4.2. Considerations on IOFBs

IOFBs were associated in 8 of the 14 traumatic endophthalmities, representing 57.14% of cases. The composition of the IOFB influences the risk of endophthalmitis, and nonmetallic foreign bodies have a higher risk of endophthalmitis, as compared to the metallic ones [1]. On our series, 7 IOFBs were metallic and magnetic, and 1 was a glass fragment. Essex et al. reported that 8.7% of metal IOFBs developed endophthalmitis [4], a much lower figure than ours (31.81%). If the IOFB is located in the anterior segment and the lens is intact, the prognosis is better [3]. The glass fragment was the only IOFB located in the anterior segment on our series. Metallic foreign bodies develop higher speeds and therefore penetrate deeper into the eye. The association of endophthalmitis with an IOFB adds challenge to the case, as the visualization and removal of the IOFB are more difficult [3]. Of the 8 endophthalmities with IOFBs on our series, the final visual acuity was <0.1 in 5 cases (62.5%) and ≥0.1 in 3 cases (37.5%). In the 6 cases without IOFB, the final visual acuity was <0.1 in 1 case (16.66%) and ≥0.1 in 5 cases (83.33%). Statistically, significance is not reached (). However, all the three cases with very low visual acuity (no light perception, hand motion, and counting fingers at 4 inches) were in the IOFB group. Traditionally, if an IOFB is present, prompt surgery is recommended, but recent publications prove that immediate IOFB removal may not be as important as previously thought [3]. Colyer et al. and Ehlers et al. reported large retrospective series focusing on the IOFB management and outcomes and showed that there was no significant correlation between time to IOFB removal and visual acuity [5, 6]. However, an observation has to be made: the above-mentioned studies referred to ocular injuries produced by high velocity foreign bodies that may have self-sterilized before penetrating the eye [1]. On our series, 5 of the 8 IOFBs were extracted from the eye within 48 hours and 3 after seven days or more.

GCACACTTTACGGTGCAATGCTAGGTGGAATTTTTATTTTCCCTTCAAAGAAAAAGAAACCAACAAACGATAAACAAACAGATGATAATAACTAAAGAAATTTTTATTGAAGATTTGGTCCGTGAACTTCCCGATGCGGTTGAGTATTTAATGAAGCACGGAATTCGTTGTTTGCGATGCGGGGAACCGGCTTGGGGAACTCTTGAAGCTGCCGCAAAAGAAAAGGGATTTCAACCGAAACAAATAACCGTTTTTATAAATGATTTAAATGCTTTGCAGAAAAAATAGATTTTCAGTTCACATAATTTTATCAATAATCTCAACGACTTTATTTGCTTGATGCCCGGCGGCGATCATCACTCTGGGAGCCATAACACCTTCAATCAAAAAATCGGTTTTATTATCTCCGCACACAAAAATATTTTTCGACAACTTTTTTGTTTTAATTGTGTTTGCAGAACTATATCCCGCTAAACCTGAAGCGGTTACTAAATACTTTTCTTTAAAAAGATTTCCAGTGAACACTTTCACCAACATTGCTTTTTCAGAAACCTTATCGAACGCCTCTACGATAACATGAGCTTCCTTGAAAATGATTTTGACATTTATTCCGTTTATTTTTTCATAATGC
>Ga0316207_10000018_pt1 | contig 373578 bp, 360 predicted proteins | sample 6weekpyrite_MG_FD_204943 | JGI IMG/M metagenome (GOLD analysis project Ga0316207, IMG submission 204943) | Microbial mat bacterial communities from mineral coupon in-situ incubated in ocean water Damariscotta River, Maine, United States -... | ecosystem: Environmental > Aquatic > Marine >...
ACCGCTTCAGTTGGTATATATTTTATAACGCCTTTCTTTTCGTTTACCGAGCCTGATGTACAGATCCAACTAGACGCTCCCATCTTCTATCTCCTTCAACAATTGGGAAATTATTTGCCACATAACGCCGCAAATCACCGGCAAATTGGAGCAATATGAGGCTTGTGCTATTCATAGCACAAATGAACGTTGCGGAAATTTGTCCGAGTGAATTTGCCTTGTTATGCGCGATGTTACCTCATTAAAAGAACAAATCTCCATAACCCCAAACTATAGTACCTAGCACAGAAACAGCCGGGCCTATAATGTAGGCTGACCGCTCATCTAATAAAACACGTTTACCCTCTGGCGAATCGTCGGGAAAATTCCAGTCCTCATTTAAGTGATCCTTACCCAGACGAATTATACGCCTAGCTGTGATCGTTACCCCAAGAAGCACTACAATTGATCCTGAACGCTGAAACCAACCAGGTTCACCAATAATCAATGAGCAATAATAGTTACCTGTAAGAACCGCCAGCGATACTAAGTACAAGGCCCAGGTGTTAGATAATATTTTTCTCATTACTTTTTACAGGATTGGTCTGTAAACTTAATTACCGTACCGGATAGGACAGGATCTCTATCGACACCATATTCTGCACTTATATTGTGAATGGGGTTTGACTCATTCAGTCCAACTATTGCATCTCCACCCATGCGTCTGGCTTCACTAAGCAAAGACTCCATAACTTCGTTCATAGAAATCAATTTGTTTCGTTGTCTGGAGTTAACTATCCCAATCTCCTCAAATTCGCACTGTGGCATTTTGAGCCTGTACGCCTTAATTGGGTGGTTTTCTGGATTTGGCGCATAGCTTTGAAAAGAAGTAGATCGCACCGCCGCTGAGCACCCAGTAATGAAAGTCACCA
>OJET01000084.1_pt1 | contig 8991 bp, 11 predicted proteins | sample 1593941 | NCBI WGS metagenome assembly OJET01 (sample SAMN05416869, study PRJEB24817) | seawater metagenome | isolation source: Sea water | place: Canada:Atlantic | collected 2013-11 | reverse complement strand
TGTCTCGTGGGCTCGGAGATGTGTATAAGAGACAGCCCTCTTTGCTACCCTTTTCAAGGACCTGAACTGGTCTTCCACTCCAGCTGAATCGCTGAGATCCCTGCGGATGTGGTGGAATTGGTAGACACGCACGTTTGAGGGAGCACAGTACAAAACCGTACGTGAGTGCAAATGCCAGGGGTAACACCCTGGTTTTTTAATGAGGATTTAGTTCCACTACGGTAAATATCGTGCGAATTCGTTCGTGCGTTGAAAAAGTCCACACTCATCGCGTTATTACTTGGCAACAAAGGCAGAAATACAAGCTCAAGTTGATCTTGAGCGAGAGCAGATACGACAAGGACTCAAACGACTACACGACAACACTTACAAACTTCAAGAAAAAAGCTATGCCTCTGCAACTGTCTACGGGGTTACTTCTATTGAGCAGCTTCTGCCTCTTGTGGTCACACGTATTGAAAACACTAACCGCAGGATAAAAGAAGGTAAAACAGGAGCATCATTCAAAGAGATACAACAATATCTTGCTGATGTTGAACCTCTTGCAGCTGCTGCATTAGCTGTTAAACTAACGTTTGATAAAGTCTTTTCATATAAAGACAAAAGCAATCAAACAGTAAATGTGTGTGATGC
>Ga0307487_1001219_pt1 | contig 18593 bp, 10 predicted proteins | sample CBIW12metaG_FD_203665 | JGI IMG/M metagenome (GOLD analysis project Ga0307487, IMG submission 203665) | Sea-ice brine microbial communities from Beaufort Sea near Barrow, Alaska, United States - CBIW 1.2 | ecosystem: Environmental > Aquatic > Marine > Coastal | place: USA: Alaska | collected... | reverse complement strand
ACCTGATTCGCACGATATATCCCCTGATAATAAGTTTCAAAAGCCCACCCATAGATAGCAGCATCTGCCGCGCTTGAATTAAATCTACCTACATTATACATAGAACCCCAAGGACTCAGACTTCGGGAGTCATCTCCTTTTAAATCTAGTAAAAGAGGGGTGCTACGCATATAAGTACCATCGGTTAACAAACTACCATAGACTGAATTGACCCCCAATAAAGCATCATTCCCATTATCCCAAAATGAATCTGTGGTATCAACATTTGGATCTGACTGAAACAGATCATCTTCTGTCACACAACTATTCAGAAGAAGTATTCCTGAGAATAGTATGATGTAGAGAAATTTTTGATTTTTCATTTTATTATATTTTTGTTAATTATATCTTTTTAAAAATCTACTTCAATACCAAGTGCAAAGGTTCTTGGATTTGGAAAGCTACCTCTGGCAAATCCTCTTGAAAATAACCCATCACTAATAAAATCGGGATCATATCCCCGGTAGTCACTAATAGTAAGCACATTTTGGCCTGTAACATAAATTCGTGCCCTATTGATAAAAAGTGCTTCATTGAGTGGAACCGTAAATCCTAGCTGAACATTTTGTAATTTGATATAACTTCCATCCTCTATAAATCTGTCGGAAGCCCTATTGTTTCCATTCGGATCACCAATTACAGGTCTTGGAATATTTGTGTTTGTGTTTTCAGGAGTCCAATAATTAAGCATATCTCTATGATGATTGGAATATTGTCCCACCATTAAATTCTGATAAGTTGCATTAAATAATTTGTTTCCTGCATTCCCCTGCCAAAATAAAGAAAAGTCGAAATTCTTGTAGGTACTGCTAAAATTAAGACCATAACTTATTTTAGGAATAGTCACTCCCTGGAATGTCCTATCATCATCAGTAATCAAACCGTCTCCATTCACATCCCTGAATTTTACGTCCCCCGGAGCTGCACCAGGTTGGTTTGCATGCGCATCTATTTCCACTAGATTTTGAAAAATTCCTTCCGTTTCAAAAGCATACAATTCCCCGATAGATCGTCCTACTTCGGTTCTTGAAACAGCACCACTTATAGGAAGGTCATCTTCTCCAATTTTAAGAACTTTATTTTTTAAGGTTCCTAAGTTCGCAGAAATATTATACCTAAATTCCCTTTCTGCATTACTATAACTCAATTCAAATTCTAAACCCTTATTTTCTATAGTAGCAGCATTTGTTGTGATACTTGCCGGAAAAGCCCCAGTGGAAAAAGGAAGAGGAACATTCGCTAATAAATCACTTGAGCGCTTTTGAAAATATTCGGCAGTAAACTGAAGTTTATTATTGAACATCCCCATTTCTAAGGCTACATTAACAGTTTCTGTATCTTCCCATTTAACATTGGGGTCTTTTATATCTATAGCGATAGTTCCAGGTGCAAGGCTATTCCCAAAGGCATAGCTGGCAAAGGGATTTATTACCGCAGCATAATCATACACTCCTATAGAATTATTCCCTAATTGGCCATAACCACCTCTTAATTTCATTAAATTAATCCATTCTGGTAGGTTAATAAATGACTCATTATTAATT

4.3. Associated Lesions